Print expert and FN-INK™ Puff enthusiast Colin Huggins went live on Friday to answer frequently asked questions about this rad 3D ink. If you missed the live stream, don’t worry: we’ve got your back. Huggins covered best practices, getting tons of detail, proper curing, and more. Check out the highlights.
THE BASICS OF PRINTING PUFF INK
No demo would be proper without first talking about the basics. Huggins printed a Maori turtle design in teal. The best way to get a lot of puff in an ink is to either lay down a thicker ink deposit or increase the percentage of puff in the ink (up to 20%).
In between technical issue breaks — ah, the beauty of live streaming — Huggins demonstrated how FN-INK™ Puff gets that loft. When Puff is cured properly, it will expand and cause the shirt to pucker. This creates an embossing effect on the inside of the shirt. The wider the area of puff printed, the more the shirt will pucker. Thin areas of the design won’t pucker the shirt as much and therefore won’t have the same loft as a thick area of puff.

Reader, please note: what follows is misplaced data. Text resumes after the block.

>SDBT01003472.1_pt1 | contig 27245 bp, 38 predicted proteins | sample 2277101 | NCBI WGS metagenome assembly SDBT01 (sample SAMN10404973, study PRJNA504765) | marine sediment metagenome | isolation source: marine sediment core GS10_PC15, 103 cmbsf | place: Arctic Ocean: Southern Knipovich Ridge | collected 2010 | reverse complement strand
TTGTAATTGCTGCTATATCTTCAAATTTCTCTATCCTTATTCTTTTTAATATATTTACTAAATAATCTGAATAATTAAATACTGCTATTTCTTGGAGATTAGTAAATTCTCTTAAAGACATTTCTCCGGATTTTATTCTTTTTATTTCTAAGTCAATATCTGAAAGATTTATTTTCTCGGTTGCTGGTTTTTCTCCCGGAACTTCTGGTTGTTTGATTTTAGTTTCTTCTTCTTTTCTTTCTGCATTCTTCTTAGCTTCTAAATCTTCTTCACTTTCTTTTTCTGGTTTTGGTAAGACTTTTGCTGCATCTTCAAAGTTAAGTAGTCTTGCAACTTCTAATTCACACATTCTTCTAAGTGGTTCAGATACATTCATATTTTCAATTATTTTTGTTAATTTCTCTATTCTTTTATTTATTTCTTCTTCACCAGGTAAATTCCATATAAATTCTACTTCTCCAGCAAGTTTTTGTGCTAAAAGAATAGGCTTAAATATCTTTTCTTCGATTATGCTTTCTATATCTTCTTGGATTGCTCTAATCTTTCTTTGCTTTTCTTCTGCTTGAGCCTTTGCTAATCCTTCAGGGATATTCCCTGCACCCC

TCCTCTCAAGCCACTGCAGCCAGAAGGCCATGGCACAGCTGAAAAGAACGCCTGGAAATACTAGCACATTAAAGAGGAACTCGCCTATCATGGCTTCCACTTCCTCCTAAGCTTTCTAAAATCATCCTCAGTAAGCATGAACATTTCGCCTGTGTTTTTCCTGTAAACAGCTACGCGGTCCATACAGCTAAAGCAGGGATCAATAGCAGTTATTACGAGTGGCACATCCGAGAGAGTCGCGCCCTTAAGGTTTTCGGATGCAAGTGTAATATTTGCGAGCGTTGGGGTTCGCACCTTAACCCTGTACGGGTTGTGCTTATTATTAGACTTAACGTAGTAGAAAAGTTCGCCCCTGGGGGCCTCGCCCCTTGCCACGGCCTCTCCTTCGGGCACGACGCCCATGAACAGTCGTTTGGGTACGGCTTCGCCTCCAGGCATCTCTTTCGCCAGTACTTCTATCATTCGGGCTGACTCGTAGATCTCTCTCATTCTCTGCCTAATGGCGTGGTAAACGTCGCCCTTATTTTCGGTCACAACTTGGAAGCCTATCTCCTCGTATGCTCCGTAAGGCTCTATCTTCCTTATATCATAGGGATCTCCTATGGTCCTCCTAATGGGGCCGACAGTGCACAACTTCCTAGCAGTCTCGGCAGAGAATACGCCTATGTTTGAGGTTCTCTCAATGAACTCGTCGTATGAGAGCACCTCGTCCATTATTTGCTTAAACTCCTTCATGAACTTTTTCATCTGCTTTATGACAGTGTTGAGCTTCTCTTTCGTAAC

Huggins prints the Maori turtle on a 110 mesh screen with a 60 durometer squeegee. Using lower mesh counts will automatically give a thicker ink deposit and will create a bigger puff effect in the ink. To get a larger puff response in the print, printing a thicker deposit of ink is most important. It’ll make the print more durable in the long term.
Flood the stencil before printing. Pre-filling a thicker stencil with ink will go a long way to creating a thicker, smoother ink deposit when you print. Huggins uses a 45° angle when printing to lay ink on top of the fabric rather than pushing ink into the shirt.
PRINTING DETAIL WITH PUFF
If you can hold detail on a screen, you can print it with FN-INK™ Puff. Remember Huggins’s earlier conversation about shirt puckering? Puff ink will print tons of detail, but a large amount of loft will only happen if the print can pucker the shirt.
Huggins prints a Maori manta ray design that’s covered in small geometric lines. Most of this design contains fine detail that won’t cause the shirt to pucker once it’s cured.
Puff ink doesn’t just puff up: it puffs out, too. If the art you’re using has a lot of fine detail that’s close together, puff can close up that detail. Huggins adjusted the line weight thickness of the Maori manta ray design. He made the lines thinner so the details wouldn’t puff out.